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A local police department responded “Rambo” style to an anonymous 911 service call where the caller did not assert a crime but, rather a suspicious person in the parking structure of a large mall. Five officers were dispatched to the scene and were informed that the person of interest was intoxicated. The police officers administered a DUI investigation that lasted 45 to 50 minutes and resulted in ZERO evidence of impairment after eight sobriety tests and blood analysis. The police continued with the DUI investigation despite having on-scene evidence that clearly showed the person of interest was not impaired.
At the mall and in the parking structure, my lifetime partner of twenty three years was parked in a slot preparing to enter her place of employment. A mall security guard blindly approached her vehicle and reached into her car and removed the keys from the ignition (engine running). The security guard immediately accused her of drinking and driving and told her that the police would soon arrive.
Five city police officers arrived on scene. The mall security guard communicated to the officers that my partner was “drunk” and demanded a sobriety check.
Eight individual sobriety tests were administered, not including a blood draw that occurred later at the hospital. The on-scene breath test resulted in a 0.00 BAC reading. The HGN test also showed no signs of impairment. Still not convinced of my partner’s sobriety, the security guard prodded the officers to continue with additional tests. The final test administered was a “sharpened” or “modified” version of the Romberg balance test (leg stand with arms extended out, head tilted back with eyes closed, and finger to nose on command). My partner was given instructions for the test that included the warning, “If you feel like you’re going to fall, let us know.” While performing this test, my partner fell back, striking her head on the pavement and was gravely injured (TBI).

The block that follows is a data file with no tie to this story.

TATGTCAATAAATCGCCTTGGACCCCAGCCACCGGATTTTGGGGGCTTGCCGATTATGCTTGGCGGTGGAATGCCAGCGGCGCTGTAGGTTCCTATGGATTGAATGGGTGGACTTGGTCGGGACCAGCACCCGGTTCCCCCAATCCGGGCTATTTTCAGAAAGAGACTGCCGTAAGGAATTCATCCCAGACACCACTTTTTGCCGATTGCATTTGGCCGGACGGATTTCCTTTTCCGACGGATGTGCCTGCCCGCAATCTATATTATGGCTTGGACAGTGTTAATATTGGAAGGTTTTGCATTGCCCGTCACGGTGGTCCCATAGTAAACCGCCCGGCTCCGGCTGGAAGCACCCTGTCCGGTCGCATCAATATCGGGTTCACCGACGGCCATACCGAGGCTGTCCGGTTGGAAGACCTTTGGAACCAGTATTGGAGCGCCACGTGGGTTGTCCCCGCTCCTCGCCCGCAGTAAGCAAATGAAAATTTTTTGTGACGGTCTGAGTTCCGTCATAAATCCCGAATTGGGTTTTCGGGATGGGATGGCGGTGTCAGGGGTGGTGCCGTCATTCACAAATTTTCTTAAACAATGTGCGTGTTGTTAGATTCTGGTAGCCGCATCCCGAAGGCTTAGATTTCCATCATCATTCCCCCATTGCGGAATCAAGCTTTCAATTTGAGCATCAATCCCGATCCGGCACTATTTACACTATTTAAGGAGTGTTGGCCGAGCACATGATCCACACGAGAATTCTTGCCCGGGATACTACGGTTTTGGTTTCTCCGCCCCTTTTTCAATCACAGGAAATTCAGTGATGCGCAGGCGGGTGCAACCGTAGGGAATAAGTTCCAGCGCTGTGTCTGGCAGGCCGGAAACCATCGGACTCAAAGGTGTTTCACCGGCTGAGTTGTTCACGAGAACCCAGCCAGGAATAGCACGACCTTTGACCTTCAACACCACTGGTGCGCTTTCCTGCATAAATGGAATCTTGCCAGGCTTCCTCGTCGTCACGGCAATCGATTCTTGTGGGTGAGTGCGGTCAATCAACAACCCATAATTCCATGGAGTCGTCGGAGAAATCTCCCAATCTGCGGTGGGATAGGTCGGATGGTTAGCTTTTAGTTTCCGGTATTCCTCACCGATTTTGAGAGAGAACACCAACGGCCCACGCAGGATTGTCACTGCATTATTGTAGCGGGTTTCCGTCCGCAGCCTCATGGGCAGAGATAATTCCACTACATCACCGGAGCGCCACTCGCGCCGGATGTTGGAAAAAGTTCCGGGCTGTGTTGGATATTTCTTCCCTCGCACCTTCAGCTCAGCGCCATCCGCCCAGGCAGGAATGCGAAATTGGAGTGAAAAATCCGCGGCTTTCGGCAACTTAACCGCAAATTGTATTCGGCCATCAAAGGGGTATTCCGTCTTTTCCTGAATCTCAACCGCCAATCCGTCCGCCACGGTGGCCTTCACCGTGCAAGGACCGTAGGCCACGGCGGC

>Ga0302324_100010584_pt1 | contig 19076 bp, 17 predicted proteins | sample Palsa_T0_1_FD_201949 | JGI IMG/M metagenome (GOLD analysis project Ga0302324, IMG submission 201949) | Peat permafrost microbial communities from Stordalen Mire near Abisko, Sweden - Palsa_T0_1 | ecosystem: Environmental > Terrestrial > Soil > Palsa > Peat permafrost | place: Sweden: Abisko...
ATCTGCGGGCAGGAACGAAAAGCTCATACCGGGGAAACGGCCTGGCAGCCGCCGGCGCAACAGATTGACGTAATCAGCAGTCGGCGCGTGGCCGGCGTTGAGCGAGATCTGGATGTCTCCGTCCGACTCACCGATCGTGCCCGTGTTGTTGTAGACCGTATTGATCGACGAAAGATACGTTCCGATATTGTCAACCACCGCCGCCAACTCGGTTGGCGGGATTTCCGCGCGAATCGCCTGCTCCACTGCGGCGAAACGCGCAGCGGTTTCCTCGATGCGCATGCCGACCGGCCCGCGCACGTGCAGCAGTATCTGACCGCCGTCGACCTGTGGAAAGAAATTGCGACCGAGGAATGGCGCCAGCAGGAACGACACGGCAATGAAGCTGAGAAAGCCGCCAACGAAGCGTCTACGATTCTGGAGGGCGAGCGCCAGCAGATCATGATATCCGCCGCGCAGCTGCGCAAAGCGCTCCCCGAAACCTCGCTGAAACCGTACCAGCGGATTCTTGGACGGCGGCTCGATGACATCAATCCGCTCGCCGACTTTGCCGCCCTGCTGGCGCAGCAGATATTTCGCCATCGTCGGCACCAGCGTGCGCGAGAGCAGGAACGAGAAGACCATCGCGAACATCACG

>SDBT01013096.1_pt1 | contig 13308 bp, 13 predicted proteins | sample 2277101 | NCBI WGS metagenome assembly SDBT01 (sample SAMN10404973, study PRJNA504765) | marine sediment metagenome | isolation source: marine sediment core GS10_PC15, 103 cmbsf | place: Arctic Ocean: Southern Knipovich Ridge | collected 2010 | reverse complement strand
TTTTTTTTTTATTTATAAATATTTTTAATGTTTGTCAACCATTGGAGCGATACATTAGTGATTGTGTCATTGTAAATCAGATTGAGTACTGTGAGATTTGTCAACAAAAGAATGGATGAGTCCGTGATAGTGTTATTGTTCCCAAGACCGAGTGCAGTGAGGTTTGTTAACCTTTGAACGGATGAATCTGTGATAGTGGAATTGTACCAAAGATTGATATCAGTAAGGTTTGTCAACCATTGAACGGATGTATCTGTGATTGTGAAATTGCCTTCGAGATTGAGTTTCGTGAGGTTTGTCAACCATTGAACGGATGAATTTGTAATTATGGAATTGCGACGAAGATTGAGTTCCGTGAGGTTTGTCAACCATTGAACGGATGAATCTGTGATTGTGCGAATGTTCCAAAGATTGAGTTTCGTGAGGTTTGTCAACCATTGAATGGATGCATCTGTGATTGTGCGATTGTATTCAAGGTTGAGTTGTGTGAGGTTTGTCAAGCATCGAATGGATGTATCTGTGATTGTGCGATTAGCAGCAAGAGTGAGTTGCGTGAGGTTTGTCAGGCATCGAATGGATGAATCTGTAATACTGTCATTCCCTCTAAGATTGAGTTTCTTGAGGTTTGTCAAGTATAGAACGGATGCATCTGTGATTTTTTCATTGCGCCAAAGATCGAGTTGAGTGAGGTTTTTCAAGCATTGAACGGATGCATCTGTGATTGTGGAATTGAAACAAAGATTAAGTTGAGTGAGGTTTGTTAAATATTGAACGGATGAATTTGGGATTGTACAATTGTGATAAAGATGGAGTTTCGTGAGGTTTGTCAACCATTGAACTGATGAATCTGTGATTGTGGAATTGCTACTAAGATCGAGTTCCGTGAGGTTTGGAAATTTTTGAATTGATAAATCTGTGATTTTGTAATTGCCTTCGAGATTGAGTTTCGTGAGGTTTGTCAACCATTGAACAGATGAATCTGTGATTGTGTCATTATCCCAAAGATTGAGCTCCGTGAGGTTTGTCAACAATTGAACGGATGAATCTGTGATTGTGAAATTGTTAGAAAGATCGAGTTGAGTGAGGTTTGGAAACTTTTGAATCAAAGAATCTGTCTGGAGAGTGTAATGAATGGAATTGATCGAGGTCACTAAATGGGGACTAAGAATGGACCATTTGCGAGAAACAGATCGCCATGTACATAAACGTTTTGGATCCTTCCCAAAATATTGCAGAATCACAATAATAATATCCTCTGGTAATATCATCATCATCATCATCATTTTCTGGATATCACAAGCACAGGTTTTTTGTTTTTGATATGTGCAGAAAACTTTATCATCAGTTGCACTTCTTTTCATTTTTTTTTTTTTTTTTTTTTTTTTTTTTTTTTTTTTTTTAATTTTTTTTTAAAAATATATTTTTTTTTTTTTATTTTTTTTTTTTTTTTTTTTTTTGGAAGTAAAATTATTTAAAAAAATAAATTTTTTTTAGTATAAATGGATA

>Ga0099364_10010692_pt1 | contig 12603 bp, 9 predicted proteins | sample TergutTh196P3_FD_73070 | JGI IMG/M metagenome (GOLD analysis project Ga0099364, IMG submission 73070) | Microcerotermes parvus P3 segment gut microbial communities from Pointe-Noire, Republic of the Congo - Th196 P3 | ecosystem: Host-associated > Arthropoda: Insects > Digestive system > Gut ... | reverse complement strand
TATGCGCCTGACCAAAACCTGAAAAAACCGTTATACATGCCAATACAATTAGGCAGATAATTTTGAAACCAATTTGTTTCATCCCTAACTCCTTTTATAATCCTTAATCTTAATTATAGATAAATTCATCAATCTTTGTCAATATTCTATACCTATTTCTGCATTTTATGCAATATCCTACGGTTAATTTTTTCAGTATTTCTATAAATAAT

She was transported from the scene to the hospital where she spent nine day in intensive care and was later diagnosed with an occipital skull fracture and bleeding in the brain. Toxicology analysis was negative for alcohol or drugs.
Several day later, the police reports were filed with the department. The police reports were riddled with inaccuracies, misrepresentations and outright fabrications. The officers went to great lengths to portray my partner as a suspect that displayed heavy signs of impairment during the investigation. One could argue that the officers operated in cover-up mode, particularly after my partner fell during their botched DUI investigation.
Tragically, my partner passed away recently while recovering from the brain injury she sustained on the day of the incident.
To make matters even worse, attorneys are reluctant to take cases involving law enforcement unless it is a clear cut case of police brutality. In my view, this is a terrible injustice…